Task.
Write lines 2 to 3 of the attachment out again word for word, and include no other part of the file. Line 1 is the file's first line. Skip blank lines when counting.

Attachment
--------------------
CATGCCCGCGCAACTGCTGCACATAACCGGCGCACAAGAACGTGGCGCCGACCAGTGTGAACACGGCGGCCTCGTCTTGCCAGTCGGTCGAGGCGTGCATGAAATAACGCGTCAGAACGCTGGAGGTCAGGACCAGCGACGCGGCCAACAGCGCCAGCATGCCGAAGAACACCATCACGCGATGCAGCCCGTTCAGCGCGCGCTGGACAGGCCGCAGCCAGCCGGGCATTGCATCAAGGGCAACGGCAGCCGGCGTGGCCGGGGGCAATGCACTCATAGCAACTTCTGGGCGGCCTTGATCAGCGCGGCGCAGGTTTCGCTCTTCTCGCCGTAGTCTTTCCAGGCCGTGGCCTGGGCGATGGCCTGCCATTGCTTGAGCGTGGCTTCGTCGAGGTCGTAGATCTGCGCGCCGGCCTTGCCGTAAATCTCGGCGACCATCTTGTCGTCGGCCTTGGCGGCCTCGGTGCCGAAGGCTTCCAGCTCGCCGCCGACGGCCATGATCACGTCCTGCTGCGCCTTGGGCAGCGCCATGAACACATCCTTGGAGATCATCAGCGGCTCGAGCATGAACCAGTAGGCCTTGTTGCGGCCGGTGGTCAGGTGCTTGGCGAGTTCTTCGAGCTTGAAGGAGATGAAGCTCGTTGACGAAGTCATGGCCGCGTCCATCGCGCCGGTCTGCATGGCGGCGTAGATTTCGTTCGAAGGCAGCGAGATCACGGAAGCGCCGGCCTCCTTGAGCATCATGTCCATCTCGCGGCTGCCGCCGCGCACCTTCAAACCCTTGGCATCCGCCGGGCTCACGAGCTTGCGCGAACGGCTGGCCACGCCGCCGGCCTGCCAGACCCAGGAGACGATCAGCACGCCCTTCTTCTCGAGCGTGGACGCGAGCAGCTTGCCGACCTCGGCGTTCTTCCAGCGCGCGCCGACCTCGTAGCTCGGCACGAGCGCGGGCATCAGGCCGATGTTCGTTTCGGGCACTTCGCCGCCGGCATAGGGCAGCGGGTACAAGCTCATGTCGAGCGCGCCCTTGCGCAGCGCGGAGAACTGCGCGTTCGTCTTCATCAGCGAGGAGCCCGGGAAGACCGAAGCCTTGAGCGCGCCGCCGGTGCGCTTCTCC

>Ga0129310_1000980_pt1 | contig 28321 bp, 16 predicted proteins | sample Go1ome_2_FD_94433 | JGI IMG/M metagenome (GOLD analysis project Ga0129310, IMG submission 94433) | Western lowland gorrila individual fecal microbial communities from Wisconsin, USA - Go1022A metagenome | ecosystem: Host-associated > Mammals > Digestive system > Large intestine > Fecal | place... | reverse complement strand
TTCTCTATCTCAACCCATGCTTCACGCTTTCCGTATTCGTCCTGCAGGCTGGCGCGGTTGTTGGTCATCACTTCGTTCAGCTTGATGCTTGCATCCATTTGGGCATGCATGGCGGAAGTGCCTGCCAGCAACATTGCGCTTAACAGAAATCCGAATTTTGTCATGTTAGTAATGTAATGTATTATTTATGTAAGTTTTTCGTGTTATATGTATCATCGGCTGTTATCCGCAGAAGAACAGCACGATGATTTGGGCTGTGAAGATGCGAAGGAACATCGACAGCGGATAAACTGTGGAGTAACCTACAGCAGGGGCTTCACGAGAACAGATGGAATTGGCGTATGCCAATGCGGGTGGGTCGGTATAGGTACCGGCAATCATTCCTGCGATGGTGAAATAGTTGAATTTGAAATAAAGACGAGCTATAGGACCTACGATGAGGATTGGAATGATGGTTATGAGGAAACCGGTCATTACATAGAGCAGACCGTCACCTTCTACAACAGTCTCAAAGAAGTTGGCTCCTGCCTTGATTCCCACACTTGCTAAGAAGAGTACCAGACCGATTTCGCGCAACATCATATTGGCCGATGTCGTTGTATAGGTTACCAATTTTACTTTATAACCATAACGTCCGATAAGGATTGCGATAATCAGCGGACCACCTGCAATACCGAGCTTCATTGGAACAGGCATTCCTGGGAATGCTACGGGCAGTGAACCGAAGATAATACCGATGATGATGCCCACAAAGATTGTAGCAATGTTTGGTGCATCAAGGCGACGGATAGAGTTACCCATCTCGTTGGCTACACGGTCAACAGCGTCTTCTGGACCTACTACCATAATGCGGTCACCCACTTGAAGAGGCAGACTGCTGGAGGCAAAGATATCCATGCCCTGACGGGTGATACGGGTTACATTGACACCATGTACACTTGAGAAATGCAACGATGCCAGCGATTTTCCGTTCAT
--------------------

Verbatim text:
>Ga0129310_1000980_pt1 | contig 28321 bp, 16 predicted proteins | sample Go1ome_2_FD_94433 | JGI IMG/M metagenome (GOLD analysis project Ga0129310, IMG submission 94433) | Western lowland gorrila individual fecal microbial communities from Wisconsin, USA - Go1022A metagenome | ecosystem: Host-associated > Mammals > Digestive system > Large intestine > Fecal | place... | reverse complement strand
TTCTCTATCTCAACCCATGCTTCACGCTTTCCGTATTCGTCCTGCAGGCTGGCGCGGTTGTTGGTCATCACTTCGTTCAGCTTGATGCTTGCATCCATTTGGGCATGCATGGCGGAAGTGCCTGCCAGCAACATTGCGCTTAACAGAAATCCGAATTTTGTCATGTTAGTAATGTAATGTATTATTTATGTAAGTTTTTCGTGTTATATGTATCATCGGCTGTTATCCGCAGAAGAACAGCACGATGATTTGGGCTGTGAAGATGCGAAGGAACATCGACAGCGGATAAACTGTGGAGTAACCTACAGCAGGGGCTTCACGAGAACAGATGGAATTGGCGTATGCCAATGCGGGTGGGTCGGTATAGGTACCGGCAATCATTCCTGCGATGGTGAAATAGTTGAATTTGAAATAAAGACGAGCTATAGGACCTACGATGAGGATTGGAATGATGGTTATGAGGAAACCGGTCATTACATAGAGCAGACCGTCACCTTCTACAACAGTCTCAAAGAAGTTGGCTCCTGCCTTGATTCCCACACTTGCTAAGAAGAGTACCAGACCGATTTCGCGCAACATCATATTGGCCGATGTCGTTGTATAGGTTACCAATTTTACTTTATAACCATAACGTCCGATAAGGATTGCGATAATCAGCGGACCACCTGCAATACCGAGCTTCATTGGAACAGGCATTCCTGGGAATGCTACGGGCAGTGAACCGAAGATAATACCGATGATGATGCCCACAAAGATTGTAGCAATGTTTGGTGCATCAAGGCGACGGATAGAGTTACCCATCTCGTTGGCTACACGGTCAACAGCGTCTTCTGGACCTACTACCATAATGCGGTCACCCACTTGAAGAGGCAGACTGCTGGAGGCAAAGATATCCATGCCCTGACGGGTGATACGGGTTACATTGACACCATGTACACTTGAGAAATGCAACGATGCCAGCGATTTTCCGTTCAT